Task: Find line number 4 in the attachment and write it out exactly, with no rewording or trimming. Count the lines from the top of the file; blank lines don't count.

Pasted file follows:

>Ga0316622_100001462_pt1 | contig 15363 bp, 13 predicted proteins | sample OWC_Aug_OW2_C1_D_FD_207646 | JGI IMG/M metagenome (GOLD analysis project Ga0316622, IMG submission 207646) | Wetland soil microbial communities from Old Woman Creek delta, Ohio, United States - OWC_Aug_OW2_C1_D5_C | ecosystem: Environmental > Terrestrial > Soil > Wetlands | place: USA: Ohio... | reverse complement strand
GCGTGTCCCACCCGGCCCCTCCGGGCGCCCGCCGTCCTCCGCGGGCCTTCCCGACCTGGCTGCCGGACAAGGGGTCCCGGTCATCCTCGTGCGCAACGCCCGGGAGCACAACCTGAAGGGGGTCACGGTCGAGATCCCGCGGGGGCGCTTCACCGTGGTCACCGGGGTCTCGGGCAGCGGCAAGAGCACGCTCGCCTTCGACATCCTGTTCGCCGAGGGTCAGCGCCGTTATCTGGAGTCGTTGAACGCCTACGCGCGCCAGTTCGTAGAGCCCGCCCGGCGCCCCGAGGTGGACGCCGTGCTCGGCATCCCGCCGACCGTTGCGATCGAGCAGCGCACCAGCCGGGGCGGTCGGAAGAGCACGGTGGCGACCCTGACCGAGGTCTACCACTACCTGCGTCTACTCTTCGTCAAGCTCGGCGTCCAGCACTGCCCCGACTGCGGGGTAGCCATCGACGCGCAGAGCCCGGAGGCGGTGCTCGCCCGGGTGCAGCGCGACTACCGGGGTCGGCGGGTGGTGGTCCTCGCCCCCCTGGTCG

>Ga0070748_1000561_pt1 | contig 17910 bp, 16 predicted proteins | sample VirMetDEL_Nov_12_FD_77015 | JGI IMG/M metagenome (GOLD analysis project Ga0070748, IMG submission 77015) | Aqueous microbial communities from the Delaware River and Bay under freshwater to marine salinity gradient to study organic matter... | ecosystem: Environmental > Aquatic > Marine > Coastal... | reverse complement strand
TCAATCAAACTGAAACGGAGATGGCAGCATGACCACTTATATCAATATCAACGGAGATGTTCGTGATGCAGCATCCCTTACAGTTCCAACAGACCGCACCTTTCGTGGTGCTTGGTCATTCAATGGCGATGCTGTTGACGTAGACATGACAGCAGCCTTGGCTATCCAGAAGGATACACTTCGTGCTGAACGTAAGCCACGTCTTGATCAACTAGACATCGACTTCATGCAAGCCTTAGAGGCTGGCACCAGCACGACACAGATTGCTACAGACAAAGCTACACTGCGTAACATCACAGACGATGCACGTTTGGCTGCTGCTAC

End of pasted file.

TCAATCAAACTGAAACGGAGATGGCAGCATGACCACTTATATCAATATCAACGGAGATGTTCGTGATGCAGCATCCCTTACAGTTCCAACAGACCGCACCTTTCGTGGTGCTTGGTCATTCAATGGCGATGCTGTTGACGTAGACATGACAGCAGCCTTGGCTATCCAGAAGGATACACTTCGTGCTGAACGTAAGCCACGTCTTGATCAACTAGACATCGACTTCATGCAAGCCTTAGAGGCTGGCACCAGCACGACACAGATTGCTACAGACAAAGCTACACTGCGTAACATCACAGACGATGCACGTTTGGCTGCTGCTAC